If you’re just joining us, eager to learn about all the insights into getting the most from your design education, then make sure you have a read of the first part of Rachel’s insight blog here.
Learning and considering these further five things will hopefully better prepare you for your first design agency position.
6. File Management
We know, YAWN, but it matters, so stick with me. We’ve all been there, the night before a deadline, you’ve named your file ‘final_project_proof_FINAL_FINAL_v3’ which makes perfect sense to you. However, no one picking that job after you would know which final file was the right one! Get in the habit of creating a coherent file structure, making sure to save any photos, assets, illustrations or screenshots in an ‘assets’ folder which accompanies your file. You’ll thank your future self when everything is organised in one place.
7. Learn your software skills
I was, and still am amazed, at the lack of software skills that are taught throughout your design course. The classes on design theory are important for your design knowledge foundations, but I can’t help but think that these classes should be heavily supplemented with software skills classes.
“Your junior design years are a stark realisation that your software skills *may* be slightly lacking.”
It’s not only daunting to start a job without a solid foundation of software, but it is also restricts the creative outcome of your work if you cannot digitally produce your idea.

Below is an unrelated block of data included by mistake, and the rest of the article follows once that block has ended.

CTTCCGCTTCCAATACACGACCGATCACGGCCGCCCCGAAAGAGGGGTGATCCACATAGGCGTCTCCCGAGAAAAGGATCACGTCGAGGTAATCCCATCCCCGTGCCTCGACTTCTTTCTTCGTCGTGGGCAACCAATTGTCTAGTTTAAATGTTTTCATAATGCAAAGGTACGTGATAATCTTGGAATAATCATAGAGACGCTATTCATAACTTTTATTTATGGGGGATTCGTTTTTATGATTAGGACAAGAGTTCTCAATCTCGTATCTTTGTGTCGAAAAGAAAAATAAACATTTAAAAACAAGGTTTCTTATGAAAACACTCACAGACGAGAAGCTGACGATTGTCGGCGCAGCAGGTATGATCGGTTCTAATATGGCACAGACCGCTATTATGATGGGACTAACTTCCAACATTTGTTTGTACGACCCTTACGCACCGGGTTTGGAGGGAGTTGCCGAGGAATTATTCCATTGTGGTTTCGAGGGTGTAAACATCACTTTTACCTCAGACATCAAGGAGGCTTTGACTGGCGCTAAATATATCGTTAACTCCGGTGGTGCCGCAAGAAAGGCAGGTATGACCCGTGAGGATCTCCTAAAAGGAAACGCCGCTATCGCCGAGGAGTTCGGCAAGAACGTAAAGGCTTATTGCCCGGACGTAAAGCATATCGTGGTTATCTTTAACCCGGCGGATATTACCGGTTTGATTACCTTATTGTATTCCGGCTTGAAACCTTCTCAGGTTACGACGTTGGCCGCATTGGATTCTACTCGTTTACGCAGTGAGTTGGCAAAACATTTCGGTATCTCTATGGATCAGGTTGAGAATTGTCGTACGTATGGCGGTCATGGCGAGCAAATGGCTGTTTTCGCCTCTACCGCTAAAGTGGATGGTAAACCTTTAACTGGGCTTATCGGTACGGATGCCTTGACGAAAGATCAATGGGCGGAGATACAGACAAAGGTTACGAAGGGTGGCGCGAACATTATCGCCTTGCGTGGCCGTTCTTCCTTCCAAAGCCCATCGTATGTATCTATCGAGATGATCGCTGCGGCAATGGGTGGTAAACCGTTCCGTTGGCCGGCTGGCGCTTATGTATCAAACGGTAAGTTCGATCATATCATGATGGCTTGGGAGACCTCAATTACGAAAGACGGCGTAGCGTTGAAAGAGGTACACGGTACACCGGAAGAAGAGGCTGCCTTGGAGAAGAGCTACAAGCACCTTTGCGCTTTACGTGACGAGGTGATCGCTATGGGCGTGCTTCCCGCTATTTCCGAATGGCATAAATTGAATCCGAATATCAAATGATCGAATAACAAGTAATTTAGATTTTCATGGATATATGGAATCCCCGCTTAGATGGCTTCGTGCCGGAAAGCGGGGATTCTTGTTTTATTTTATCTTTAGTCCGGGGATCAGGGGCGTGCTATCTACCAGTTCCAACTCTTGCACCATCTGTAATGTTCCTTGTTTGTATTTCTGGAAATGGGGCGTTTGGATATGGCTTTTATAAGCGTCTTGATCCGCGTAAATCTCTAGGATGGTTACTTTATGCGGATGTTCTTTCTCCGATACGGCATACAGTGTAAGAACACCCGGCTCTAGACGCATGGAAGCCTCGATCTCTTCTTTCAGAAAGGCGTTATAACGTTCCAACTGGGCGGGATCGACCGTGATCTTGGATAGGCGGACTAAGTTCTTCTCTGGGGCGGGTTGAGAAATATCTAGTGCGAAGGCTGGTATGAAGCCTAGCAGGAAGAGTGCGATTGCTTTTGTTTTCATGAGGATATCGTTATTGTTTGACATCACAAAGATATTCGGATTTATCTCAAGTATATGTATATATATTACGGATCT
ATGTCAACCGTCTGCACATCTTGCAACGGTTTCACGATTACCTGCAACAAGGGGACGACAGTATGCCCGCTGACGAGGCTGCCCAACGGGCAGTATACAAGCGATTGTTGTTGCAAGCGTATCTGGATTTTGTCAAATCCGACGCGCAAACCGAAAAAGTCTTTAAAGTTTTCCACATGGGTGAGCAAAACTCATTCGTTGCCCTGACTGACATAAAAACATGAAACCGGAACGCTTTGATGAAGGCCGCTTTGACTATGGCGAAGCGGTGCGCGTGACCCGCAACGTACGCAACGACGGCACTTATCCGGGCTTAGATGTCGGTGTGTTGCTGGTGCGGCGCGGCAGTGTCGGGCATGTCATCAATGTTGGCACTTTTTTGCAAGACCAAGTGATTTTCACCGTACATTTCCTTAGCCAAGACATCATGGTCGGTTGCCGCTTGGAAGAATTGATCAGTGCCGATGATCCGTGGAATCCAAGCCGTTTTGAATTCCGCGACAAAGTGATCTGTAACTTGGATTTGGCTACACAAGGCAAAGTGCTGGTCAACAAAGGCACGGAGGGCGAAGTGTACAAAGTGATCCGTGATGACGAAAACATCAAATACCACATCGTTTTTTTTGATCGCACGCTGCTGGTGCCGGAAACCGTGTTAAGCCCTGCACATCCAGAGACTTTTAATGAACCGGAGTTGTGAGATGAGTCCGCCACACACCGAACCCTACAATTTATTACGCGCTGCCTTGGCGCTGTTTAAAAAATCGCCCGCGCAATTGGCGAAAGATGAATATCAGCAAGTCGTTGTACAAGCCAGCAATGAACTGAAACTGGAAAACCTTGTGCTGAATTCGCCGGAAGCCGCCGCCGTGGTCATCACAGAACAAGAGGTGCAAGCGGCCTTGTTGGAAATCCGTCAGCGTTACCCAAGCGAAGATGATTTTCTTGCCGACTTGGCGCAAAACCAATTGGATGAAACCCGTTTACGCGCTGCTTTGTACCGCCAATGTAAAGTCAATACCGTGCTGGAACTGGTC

8. Don’t ignore hand craft techniques
This won’t be true of every designer, but for me, there is often a real gravitation towards introducing a hand crafted, tactile element into your design. Commercially however, the reality is that a hand crafted project is a bigger time and financial investment - one that not every client is willing to invest in. It may also not be right for their brand or the project.
Your design course is a perfect time to indulge your need to create physical things, to work with different materials and to experiment.
“Don’t waste this precious time you have! If you want to work with tactile design mediums, now is the time to do it.”
9. Learn to work with your classmates - it’s not a competition.
Your design course can be a bit of a bubble. There’s an unspoken rule that you’re silently competing against your coursemates to get THE best idea. You’re not - you’re all there to learn and bounce off of each other.
You end up working with your colleagues for a minimum of eight hours a day, so learning who you best get on with, who is ‘your’ type of person to work with, is good to establish early on. The Extreme tribe is a a bunch of like-minded people, we work collaboratively every day - so learning how to interact with a diverse team is key.
10. Have fun with your ideas
Last but not least, have FUN with your ideas and create something that you want to create.
You have time to explore while you learn, to have unrestricted creative freedom and once you’re in employment, you may not get this much ideation time, so take advantage of this time to experiment as much as possible.
That brings me to the end of my two part insight mini-series. Here’s hoping this advice may one day make finding your first job that little bit easier!